Sunday, October 19, 2008

I get so frustrated sometimes, and I don’t know how much my attending this university has anything to do with it. But whatever it is, there is advice being given all the time here. It’s like we live in a culture of advice givers. Everyone has every solution to every single one of our problems in every situation in our life because we feel we grasp all eternal truth. It’s like no story we go through is hard because everyone knows the ending if we make the correct plot choices, we don’t even get a chance to effectively feel the story out. Because I know the gospel is true I should know that being sad or confused is a result of sin, heaven sent trials, or some other condition that can be summarized by a scripture mastery quote. There are so many quotes and spiritual thoughts that I can’t even think! Every situation I find myself in I think, ‘Oh, I already know the problem and answer, I just need to apply through hard work and gumption;’ but, jumping to the end of the story with a scriptural solution before seeing the plot through forces me to live a scripted life. Thomas Plummer quotes S.I. Hayakawa about living a preprogrammed life:
Most people don’t know the answer to the question, “How are you? How do you feel?” The reason why they don’t know is that they are so busy feeling what they are supposed to feel, thinking what they are supposed to think, that they never get down to examining their own deepest feelings. "How did you like the play?" "Oh, it was a fine play. It was well reviewed in The New Yorker.@ With authority figures like drama critics and book reviewers and teachers and professors telling us what to think and how to feel, many of us are busy playing roles, fulfilling other people's expectations. As Republicans, we think what other Republicans think. As Catholics, we think what other Catholics think. And so on. Not many of us ask ourselves, “How do I feel? What do I think?” C and wait for an answer.[i]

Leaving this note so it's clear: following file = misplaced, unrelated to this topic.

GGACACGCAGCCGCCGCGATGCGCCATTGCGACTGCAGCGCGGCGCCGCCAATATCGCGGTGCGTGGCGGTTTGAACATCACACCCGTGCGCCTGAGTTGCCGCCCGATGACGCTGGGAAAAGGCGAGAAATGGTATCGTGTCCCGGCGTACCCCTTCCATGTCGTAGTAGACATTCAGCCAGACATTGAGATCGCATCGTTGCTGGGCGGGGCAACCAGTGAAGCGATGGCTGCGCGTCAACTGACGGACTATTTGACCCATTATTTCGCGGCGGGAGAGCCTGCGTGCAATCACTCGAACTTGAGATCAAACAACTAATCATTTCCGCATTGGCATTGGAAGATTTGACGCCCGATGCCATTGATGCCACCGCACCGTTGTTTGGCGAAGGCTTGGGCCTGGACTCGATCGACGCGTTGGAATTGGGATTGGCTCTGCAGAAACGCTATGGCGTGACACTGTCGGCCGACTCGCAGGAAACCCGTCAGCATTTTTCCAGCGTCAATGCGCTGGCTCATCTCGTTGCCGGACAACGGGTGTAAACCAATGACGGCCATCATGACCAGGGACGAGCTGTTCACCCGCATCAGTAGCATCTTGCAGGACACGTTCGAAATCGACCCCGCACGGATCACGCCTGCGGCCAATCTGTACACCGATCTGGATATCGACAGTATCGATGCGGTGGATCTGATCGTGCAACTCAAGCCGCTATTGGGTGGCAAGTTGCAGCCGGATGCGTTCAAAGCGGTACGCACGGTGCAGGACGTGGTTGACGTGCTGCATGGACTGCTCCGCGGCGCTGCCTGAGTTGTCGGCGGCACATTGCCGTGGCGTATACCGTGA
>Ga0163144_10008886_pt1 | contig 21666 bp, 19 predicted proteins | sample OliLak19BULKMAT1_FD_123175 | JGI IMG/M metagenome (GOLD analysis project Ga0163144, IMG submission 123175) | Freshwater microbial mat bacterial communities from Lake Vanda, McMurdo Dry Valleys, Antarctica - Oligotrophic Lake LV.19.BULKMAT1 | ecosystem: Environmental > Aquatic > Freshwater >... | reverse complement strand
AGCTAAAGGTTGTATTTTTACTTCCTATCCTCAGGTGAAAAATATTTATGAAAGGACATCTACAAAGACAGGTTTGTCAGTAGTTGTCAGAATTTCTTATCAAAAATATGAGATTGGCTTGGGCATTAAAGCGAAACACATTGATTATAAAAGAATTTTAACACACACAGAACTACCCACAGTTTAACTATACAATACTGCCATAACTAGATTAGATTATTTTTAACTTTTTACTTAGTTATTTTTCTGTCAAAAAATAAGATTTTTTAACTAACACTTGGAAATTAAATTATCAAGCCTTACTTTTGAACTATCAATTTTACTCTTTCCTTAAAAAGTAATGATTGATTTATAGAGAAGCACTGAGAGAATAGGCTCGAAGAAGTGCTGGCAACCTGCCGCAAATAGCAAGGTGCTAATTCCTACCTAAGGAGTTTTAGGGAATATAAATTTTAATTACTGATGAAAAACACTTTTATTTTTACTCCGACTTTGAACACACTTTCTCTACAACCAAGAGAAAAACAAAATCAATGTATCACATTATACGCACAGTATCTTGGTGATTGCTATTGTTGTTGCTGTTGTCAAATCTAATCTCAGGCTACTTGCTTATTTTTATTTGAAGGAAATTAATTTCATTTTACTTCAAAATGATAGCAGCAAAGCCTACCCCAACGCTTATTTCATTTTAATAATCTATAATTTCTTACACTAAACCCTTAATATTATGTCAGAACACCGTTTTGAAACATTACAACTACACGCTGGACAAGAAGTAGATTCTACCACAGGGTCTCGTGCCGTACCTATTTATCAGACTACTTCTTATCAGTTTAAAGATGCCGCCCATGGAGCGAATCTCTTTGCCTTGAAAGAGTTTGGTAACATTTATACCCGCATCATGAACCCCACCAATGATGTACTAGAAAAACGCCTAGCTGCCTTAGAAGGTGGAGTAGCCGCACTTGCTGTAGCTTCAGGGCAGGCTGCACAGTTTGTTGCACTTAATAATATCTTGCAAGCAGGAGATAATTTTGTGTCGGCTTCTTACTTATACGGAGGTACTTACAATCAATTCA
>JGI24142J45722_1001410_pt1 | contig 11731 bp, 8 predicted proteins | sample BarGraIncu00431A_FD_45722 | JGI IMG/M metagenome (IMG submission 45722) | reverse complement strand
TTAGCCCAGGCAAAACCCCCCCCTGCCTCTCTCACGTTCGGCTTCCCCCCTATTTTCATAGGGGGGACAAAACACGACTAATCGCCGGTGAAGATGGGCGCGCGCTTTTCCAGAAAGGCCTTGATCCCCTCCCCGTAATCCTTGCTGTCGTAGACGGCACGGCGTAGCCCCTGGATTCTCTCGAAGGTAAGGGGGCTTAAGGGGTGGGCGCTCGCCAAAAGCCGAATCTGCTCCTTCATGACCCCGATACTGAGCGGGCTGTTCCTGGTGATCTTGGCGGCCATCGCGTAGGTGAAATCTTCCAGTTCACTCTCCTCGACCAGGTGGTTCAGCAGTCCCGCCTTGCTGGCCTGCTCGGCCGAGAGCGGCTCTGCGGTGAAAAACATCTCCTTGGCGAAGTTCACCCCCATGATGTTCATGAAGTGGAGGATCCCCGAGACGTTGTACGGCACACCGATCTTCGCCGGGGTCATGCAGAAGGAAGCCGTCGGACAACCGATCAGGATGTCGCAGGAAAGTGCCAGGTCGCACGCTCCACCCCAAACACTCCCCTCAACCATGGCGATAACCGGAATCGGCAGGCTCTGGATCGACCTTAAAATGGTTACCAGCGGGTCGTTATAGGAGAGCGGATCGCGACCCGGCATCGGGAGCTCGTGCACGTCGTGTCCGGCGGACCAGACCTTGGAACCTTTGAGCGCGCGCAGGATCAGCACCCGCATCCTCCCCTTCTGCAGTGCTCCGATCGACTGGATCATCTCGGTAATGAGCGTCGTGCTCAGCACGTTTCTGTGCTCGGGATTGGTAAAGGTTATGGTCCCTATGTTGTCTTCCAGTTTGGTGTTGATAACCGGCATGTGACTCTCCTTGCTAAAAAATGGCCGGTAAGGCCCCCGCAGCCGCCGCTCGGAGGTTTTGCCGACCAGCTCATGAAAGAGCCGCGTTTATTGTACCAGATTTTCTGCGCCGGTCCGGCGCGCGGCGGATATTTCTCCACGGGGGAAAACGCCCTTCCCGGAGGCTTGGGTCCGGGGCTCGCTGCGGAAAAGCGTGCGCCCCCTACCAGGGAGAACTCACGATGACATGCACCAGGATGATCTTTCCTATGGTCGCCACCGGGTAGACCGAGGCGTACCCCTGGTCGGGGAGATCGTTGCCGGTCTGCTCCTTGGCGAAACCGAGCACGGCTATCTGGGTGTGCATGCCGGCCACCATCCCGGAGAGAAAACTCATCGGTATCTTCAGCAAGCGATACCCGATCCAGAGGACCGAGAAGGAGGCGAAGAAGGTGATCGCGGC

2. Thomas G. Plummer, "Diagnosing and Treating the Ophelia Syndrome," Lecture delivered to Delta Phi Alpha, the German Honor Society at BYU, April 5, 1990.

4 comments:

jessamyn barnette said...

Good point! I've always been against teachers teaching about books in school, I can only imagine that the authors are rolling over in their graves saying, "You're not getting the point!" It should be a discussion not a curriculum.

Jessica Tingey said...

Remember the exercise we did once outside of the library: what is it that's bothering you? Does this come from a truthful reality or from your own biased world? :) Don't you think most advice is only given through the biased perspectives of complex human beings just trying to find their own way? Just take it for what it's worth and make your own way. We weren't made to simply endure. :)

Kate said...

Impressive musings, Son. I enjoy reading your thoughts - they cause one to reflect.

Carla said...

i agree with getting sick of hearing the scriptural answers "this is happening to you for a reason, or maybe you were supposed to fail for some bigger purpose, blah blah blah..." Sometimes I don't want to be all happy and positive so I hold firmly that sometimes life just sucks.